It's not like Don Zimmer is conveniently clutching his throat in the opposing dugout, either, which brings us to another crucial element of the Sox team: it's outstanding manager. Terry Francona long ago established himself as the finest Sox manager of my lifetime - outwitting Mike Scioscia, Torre, and tony La Russa consecutively in the postseason, as he did to a surprisingly little amount fanfare in '04, tends to go a long way toward enhancing a manager's reputation. But this season, everything he has touched as turned to gold, from his deft handling of the Dustin Pedroia/Alex Cora situation at second base to his willingness to give Hideki Okajima a prominent role when most of us assumed he was just here to caddy for Dice-K, to dealing with all the ancillary stuff that comes with managing in Boston. One of these days, Tito will get his due as one of the best in the game.

From the manager, to the lineup, to the pitching staff, it's all good, and provided the disabled list doesn't beckon too often, I just don't see anything but sunny days ahead. What is it that the Pink Hats - oh, and all right, a few of us secret sentimentalists, too - like to sing in the seventh inning? Good times never seemed so good. Yeah, that sounds about right. Mr. Diamond's sequined sentiments couldn't be more appropriate - and here's guessing they'll last all summer long. Who knows, maybe even right up until the joyous moment you realize the couch you're planted on to watch the Sox win the World Series just became a freebie.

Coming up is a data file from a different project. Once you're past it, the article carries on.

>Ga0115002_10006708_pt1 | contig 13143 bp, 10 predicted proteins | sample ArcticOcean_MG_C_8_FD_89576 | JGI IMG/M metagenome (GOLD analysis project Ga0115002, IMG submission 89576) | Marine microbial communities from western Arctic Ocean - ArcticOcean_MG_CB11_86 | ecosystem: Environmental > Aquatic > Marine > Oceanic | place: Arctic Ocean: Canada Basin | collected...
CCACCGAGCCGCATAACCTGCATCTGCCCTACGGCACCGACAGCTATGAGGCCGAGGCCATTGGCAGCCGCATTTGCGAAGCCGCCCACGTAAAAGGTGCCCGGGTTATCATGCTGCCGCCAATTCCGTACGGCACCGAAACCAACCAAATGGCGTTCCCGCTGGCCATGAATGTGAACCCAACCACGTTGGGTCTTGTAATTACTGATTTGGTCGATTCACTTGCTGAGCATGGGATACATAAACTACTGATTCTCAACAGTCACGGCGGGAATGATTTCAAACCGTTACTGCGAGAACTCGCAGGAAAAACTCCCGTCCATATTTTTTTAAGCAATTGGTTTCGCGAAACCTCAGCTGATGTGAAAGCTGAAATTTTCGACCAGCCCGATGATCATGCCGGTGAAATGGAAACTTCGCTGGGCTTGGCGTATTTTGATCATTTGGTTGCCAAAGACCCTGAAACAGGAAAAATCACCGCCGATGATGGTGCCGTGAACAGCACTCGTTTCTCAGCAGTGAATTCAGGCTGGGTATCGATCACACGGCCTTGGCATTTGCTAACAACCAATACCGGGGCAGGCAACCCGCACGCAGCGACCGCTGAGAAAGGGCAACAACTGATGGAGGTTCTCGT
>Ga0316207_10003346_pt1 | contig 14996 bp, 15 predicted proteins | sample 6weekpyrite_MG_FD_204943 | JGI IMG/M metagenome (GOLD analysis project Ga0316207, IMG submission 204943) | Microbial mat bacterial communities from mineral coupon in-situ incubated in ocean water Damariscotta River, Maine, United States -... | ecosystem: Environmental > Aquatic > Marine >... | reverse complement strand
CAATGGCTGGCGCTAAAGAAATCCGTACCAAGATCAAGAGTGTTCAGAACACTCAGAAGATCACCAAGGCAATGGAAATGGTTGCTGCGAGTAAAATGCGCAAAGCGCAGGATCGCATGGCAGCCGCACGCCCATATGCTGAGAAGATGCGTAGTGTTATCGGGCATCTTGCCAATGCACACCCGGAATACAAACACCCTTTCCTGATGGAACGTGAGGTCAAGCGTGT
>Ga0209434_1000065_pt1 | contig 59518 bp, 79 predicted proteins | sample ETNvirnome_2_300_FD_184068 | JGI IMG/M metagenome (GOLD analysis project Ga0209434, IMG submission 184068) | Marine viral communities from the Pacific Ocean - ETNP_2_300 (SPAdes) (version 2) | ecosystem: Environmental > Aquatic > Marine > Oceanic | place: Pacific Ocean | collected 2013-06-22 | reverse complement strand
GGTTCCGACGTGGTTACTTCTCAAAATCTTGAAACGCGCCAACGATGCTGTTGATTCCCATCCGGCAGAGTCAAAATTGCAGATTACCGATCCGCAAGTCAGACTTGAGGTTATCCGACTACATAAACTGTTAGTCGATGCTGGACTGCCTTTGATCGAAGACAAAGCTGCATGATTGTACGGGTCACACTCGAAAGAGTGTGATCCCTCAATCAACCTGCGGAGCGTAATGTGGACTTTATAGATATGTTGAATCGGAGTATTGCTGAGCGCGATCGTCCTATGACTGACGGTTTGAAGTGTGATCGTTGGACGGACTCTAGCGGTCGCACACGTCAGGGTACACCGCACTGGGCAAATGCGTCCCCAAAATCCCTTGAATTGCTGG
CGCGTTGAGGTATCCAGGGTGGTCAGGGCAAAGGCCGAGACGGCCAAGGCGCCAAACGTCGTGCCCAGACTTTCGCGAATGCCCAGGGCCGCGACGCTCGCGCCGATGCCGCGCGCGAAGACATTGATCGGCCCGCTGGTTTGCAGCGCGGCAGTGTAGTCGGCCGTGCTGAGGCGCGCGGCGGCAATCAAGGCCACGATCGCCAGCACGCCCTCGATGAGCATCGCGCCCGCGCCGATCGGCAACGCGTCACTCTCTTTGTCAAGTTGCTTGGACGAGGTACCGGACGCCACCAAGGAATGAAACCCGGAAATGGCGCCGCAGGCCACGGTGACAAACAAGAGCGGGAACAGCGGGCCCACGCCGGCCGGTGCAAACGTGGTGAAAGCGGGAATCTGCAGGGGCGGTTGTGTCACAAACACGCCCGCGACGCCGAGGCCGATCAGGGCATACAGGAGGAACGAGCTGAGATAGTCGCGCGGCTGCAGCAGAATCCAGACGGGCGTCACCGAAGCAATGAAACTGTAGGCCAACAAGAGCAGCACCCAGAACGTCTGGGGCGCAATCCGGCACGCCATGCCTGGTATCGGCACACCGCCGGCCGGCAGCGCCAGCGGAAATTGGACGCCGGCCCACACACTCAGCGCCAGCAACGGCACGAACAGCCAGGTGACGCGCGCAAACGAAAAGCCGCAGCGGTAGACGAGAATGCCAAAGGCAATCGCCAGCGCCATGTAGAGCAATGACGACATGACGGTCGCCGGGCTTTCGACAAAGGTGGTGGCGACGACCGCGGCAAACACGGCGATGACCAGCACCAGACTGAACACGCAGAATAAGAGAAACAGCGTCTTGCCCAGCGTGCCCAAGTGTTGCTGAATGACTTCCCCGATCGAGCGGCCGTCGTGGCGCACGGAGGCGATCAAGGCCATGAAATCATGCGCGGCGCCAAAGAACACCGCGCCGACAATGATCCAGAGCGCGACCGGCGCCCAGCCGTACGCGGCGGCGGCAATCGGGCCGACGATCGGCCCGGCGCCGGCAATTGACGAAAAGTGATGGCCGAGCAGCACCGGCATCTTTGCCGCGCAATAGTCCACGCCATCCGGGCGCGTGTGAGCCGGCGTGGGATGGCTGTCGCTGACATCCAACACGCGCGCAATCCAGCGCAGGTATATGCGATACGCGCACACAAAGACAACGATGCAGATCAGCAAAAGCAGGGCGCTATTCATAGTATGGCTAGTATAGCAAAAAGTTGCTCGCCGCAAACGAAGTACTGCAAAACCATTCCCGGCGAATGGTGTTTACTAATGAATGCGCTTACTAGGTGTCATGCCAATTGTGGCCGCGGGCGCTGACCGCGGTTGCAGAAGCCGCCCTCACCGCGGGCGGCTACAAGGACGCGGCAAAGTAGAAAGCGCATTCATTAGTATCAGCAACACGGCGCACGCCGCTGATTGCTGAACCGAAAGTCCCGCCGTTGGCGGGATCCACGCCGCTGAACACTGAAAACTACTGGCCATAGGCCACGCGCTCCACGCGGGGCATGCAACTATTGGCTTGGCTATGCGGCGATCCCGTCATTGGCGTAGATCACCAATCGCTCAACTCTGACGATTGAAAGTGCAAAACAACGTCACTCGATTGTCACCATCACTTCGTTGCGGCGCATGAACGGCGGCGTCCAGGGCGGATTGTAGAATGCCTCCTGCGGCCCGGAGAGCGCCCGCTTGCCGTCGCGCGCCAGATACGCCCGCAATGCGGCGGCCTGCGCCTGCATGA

* * *


All right, now for the important stuff: Thursday's season finale of "The Office." Maybe I shouldn't admit this, but I probably anticipated this week's episode with more eagerness than I will any Sox game this season before October. And I have to say, it was at least as satisfying as, oh, an early-season sweep of the Yankees - you know, back when they were good.

Now, if you're among the clueless masses who prefer mind-numbing dreck like "Grey's Anatomy,"" well, just surf on over to Cats That Look Like Hitler or wherever you usually roll after stopping in here, because today we simply must discuss this heartwarming, ribald, subtle, downright hilarious television masterpiece. I don't care if you don't care, because I do, and you should.

So many snippets from last night's show are replaying on the DVR in my mind: Jan's upgraded "chariots" . . . Michael selling his condo on eBay . . . Creed's blog . . . Schrutebucks and Stanley Nickles . . . "I'm not gay" . . . that slippery weasel Ryan's classic kicker ("You and I are done") which was foreshadowed by his refusal to get Michael coffee ("I don't do that anymore") . . . and of course, Jim's interview, when he discovers Pam's sweet callback to the Office Olympics episode and has his moment of clarity about following his heart back to Scranton.

It seems ridiculous now, given the ultimately well-executed story arcs that began back long before we'd ever become familiar with the pig-latin version of Rainbow Connection, Scrantonicity, or Prison Mike, but there was much talk early in this season that it wasn't living up to the standard set by Season 2. But in the end - make that at the end - it might have surpassed it. Casino Night, last season's flawless Steve Carell-penned finale, remains the most perfect single episode of any television show I have ever seen. Yet the last two installments this season were nearly its equal, meshing writing that makes a hack like me wonder why I ever bothered learning how to type with the perfectly cast actors (right down to the most minor supporting player) who give life to their words.